Eastland Center

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For other uses, see Eastland Mall (disambiguation).
Eastland Center
Location Harper Woods, Michigan, United States
Coordinates 42°26′53″N 82°56′07″W / 42.4481°N 82.9354°W / 42.4481; -82.9354Coordinates: 42°26′53″N 82°56′07″W / 42.4481°N 82.9354°W / 42.4481; -82.9354
Opening date 1957
Developer J.L. Hudson Corporation
Management Jones Lang LaSalle
Owner Ashkenazy Acquisition Corp.
Architect Victor Gruen
No. of stores and services 88[1]
Total retail floor area 1,415,557 sq ft (131,509.5 m2).[1]
No. of floors 1 in the mall (plus a small lower level that connects to Macy's), 2 in Sears, 4 in Macy's
Parking 7613 spaces[1]
Website http://www.shopeastland.com/

Eastland Center is an enclosed shopping mall located in the city of Harper Woods, an inner-ring suburb of Detroit, Michigan, United States. Opened in 1957, the mall has been expanded several times since. It currently features over 88 stores, as well as a small food court, with Macy's, Target and Burlington Coat Factory serving as anchor stores.[1] The mall area also includes a Lowe's. Eastland Center is managed by Jones Lang LaSalle, and owned by Ashkenazy Acquisition Corp. who acquired it in 2005.[2]


Planning for the mall began in 1951. The shopping center would have been Michigan's first shopping center constructed on 8 Mile and Kelly Road but the idea was scrapped. The mall was developed in 1957 by J.L. Hudson Corporation, a Detroit-based department store chain (and corporate predecessor of Target Corp) that also developed Northland Center, another Detroit area mall.[3]

In 1975, Eastland Center was enclosed, with JCPenney opening as an additional anchor store. A food court and movie theater were added to the eastern wing in 1985.[4] MainStreet, a department store chain based in Chicago, Illinois, opened at the mall in the 1980s. The MainStreet chain was bought out and renamed by Kohl's in 1989. Kohl's closed at Eastland Center in 1995, and was replaced with Target a year later.[3][5] In 1993, Eastland underwent a major renovation and expansion. As part of this renovation, Montgomery Ward was added as a new anchor.[6] It closed in 1998, followed by JCPenney closing two years later.[3] The Hudson's chain was re-branded Marshall Field's by its parent company Target Corporation in 2001.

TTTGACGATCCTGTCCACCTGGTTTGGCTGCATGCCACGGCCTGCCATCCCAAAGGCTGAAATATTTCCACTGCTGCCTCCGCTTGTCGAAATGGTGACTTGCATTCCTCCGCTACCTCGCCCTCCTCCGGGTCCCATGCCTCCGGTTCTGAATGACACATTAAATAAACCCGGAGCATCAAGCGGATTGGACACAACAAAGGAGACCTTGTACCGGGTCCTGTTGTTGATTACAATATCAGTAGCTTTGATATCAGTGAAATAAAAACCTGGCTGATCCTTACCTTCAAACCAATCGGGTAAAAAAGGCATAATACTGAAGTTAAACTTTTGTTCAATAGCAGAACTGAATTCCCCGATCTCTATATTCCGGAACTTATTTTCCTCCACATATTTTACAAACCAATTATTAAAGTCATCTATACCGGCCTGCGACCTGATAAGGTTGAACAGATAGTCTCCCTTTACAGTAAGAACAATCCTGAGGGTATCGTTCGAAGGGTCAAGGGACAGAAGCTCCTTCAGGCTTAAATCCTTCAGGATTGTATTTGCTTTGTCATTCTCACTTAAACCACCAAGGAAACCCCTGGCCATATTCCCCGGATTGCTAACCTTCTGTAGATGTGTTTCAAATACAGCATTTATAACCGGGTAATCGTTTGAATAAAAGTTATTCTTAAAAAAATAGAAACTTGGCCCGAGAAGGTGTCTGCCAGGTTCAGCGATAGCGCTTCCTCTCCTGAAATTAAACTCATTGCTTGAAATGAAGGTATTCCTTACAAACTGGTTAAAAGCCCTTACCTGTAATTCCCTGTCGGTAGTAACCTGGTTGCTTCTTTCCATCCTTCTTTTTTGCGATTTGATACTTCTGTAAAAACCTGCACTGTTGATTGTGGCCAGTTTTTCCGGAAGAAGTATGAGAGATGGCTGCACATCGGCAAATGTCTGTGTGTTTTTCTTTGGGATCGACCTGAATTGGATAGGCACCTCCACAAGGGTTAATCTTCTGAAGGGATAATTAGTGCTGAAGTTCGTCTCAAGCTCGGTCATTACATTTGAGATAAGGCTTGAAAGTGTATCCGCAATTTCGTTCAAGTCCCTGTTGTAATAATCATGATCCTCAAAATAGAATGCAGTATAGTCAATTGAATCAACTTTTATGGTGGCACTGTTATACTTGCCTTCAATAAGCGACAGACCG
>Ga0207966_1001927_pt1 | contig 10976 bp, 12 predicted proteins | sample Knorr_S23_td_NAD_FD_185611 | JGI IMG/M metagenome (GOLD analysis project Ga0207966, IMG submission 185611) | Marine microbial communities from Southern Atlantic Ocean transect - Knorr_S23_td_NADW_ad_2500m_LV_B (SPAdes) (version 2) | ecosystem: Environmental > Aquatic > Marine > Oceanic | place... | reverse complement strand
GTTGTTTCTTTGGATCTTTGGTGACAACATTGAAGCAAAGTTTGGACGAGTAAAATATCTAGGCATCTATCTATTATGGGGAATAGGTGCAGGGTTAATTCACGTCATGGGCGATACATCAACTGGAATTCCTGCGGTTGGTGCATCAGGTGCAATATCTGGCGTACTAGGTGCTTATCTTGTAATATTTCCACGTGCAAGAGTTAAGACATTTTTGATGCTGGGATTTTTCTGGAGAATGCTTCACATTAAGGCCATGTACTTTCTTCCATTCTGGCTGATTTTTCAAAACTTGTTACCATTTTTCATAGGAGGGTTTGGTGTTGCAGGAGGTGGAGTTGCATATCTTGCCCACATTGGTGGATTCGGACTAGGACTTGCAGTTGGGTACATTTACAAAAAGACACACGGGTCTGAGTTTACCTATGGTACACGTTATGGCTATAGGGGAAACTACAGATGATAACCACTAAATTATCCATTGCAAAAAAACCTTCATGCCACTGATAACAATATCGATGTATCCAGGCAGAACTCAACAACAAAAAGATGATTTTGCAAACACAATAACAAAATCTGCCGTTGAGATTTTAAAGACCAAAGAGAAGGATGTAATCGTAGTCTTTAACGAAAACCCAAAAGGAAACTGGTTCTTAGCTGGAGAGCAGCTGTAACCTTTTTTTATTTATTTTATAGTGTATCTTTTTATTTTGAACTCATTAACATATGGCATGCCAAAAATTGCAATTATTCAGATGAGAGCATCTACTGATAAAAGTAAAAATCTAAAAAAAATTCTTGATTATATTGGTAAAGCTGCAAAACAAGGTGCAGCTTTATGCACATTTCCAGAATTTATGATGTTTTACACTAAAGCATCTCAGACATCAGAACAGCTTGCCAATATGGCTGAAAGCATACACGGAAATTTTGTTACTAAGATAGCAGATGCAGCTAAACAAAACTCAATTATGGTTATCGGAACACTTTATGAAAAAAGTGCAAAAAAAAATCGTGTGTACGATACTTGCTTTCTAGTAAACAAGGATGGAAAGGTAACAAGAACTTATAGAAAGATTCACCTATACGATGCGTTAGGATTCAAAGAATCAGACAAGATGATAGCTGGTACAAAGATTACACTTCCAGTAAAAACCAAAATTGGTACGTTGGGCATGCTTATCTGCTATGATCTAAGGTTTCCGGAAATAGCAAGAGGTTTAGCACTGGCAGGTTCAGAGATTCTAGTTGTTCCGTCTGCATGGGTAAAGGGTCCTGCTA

After the loss of Montgomery Ward in 1998, the center began to falter. By 1998, the mall was down to 78% occupancy, and the mall's consumer base had shifted to minorities.[7][8] Eastland Center was acquired by the Shopco Advisory Group in 1999, with plans for renovation;[9] under Shopco's tenure, new stores were added.[10] In September 2003, Sears opened in the former JCPenney space. The same year, the mall's twin theater was demolished, with a Lowe's home improvement store (detached from the mall itself) being built on the site of the former twin theater in the northeastern corner of the property. A new, much smaller food court was created from retail space in the Sears wing.[11] Marshall Field's, in turn, was acquired and renamed Macy's in 2006.

Steve & Barry's, a discount clothing retailer, opened on the first floor of the former Montgomery Ward store in 2004, shortly after the space had been temporarily leased to a furniture store called Cana Mex Interiors. At the time, the Eastland Center store was the second-largest Steve & Barry's in the chain.[12][13] Shopco continued to manage the mall until selling it to Ashkenazy Acquisition Corporation in 2005. Jones Lang LaSalle assumed management of the mall in 2005. With the management change came some new stores, including the addition of K&G Fashion Superstore in 2006.[14] Eastland Center announced in 2008 that Burlington Coat Factory would be added to the east end of the mall, which opened in September 2009.[15] In 2010, the mall saw Shoppers World take over the former Steve & Barry's space.[16] Sears closed in 2012.[17]

One of the mall's centerpieces upon opening was a nine-foot sculpture of a lion and a mouse, titled "The Lion and Mouse" sculpted by Marshall Fredericks. In 1957, the mouse was stolen from the sculpture, only to be replaced by another mouse; in total, the sculpture has gone through no fewer than six mice. In 2007, the sculpture's original mouse was returned to the mall by the person who stole it.[18]


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